DA Gauteng Spokesperson on Human Settlements

Gauteng’s Human Settlements Annual report for the 2013/14 financial year shows massive irregularities within the department and is a clear indication of the extent of the housing crisis within the province.

The Auditor-General qualified the report on several grounds, including but not limited to the following:

  • The department did not have adequate systems to maintain records and commitments made to service providers;
  • The department did not disclose all irregular expenditure;
  • The department is the defendant in a number of law suits where no provision for liability in the financial statements has been made;
  • For many performance indicators, the reported performance information was not accurate or complete when compared to source info or evidence provided;
  • Effective steps were not taken to prevent irregular expenditure;
  • Some goods and services with value above R500 000 were procured without inviting competitive bids; and
  • A lack of effective leadership, including the accounting officer, CFO, human resources and internal controls

The department also failed to reach most of its targets in key areas such as housing development, social and rental interventions, and the Twenty Prioritised Township Programme.

While the department indicated that a Sustainable Human Settlements Strategy was under development, it is unclear when this will be implemented or what it will contain.

Gauteng has experienced a recent spate of housing delivery protests which clearly derive from the department’s failure to adequately tackle the housing backlog or provide any clear policy direction on future projects.

I will be submitting questions to MEC for Human Settlements in Gauteng, Jacob Mamabolo, to establish what measures he will be taking to turnaround the department’s qualified audit, when the Sustainable Human Settlements Strategy will be implemented, what he plans to do about poor senior leadership challenges and how he will tackle missed targets in the key deliverables.

It is impossible to plan or implement a sustainable and effective housing strategy when the department remains in shambles and the MEC does not provide any clear political leadership or direction.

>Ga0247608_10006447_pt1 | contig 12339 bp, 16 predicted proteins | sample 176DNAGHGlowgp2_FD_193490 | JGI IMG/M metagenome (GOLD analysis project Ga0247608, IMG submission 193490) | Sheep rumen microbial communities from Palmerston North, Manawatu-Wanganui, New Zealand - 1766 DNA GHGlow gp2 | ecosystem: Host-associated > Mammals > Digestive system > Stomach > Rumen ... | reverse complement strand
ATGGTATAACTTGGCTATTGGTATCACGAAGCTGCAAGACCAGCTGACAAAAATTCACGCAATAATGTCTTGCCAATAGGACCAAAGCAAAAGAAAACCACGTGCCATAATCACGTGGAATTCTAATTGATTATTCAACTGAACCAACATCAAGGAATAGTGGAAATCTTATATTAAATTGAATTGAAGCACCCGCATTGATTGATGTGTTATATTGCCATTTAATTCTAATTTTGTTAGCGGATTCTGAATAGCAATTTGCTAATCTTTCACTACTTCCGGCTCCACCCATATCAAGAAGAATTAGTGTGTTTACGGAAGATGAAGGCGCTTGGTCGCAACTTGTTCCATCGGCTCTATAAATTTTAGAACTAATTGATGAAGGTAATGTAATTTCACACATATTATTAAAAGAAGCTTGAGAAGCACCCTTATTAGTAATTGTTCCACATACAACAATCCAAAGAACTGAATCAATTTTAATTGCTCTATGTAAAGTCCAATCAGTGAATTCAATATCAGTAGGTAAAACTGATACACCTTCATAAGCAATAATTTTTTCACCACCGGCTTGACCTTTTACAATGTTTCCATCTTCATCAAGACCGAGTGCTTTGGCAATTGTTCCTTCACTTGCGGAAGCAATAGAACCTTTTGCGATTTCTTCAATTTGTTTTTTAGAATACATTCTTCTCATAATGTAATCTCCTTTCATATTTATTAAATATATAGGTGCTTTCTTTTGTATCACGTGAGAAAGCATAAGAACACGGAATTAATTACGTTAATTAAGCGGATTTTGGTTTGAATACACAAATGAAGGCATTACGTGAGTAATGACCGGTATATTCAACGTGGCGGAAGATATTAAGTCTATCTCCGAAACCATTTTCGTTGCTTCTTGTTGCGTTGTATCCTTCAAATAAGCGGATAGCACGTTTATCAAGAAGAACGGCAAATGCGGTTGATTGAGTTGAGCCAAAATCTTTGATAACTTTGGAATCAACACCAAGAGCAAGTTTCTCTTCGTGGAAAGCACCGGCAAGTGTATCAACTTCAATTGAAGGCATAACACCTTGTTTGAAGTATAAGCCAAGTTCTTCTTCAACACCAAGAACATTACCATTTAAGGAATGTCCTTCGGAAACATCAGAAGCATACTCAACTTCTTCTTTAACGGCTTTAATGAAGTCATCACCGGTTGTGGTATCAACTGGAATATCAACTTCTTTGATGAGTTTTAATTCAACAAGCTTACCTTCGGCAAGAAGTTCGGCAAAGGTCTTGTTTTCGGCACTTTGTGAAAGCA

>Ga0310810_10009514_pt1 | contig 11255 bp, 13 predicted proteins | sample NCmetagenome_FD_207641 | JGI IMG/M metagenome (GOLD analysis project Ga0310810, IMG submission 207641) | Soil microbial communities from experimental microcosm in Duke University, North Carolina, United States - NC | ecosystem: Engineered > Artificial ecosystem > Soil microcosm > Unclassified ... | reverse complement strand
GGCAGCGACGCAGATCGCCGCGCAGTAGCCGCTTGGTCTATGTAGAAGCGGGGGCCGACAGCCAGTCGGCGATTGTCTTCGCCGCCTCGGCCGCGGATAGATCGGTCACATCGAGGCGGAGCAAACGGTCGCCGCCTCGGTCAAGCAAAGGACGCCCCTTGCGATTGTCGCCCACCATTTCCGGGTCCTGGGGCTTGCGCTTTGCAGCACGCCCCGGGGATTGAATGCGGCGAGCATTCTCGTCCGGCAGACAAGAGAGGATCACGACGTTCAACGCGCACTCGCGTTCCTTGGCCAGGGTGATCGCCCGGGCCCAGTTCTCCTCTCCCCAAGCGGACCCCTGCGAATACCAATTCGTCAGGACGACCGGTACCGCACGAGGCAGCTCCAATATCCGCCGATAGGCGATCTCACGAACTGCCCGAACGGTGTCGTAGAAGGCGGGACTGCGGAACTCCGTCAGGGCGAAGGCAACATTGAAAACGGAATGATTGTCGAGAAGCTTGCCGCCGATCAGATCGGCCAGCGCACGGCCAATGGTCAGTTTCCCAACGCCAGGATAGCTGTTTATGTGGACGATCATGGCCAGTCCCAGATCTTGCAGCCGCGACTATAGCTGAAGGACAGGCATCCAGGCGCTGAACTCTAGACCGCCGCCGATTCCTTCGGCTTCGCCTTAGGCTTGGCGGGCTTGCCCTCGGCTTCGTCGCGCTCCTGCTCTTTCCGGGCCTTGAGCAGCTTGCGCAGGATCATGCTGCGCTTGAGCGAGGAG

Municipalities under threat as Thaba Chweu gets torched

Farhad Essack MP

DA National Council of Provinces Member

Mpumalanga municipalities are under threat as a second municipal building has been burnt in less than a month amidst allegations of ANC infighting, bad service delivery and angry residents.

Lekwa municipality suffered damages when some of their buildings were set alight during violent protests on 9 October 2014.  The most recent incident was the destruction of the Mayor and Speakers offices in Thaba Chweu which were set alight during the course of last night.

MP Thaba Chweu burns

According to reports the residents of Thaba Chweu have been warning the municipality that if the corruption and bad service delivery were not attended to, they would take action against the municipality.  Although we acknowledge the frustrations of these residents, the DA strongly condemns the use of any violence or the destruction of property, such as what has taken place in Lekwa and now in Thaba Chweu.

Residents are embittered by a municipality which has had no less than five municipal managers within the last two years and the irony of this violence and destruction lies in the fact that the residents and taxpayers themselves will have to pay to rebuild these buildings.

Violent protests and destruction of property have never changed a government or bettered service delivery.  The only way to end the systematic decline in municipalities and total lack of service delivery is to put your cross next to the Democratic Alliance on the ballot papers in 2016.

Sheriff raids Gauteng health department as negligence payments soar

Jack Bloom MPL

DA Gauteng Shadow MEC for Health

I am appalled by the shameful scene yesterday (29 October) when the Sheriff of the court took away furniture from the Gauteng Health Department’s head office because of non-payment of a court-ordered medical negligence settlement.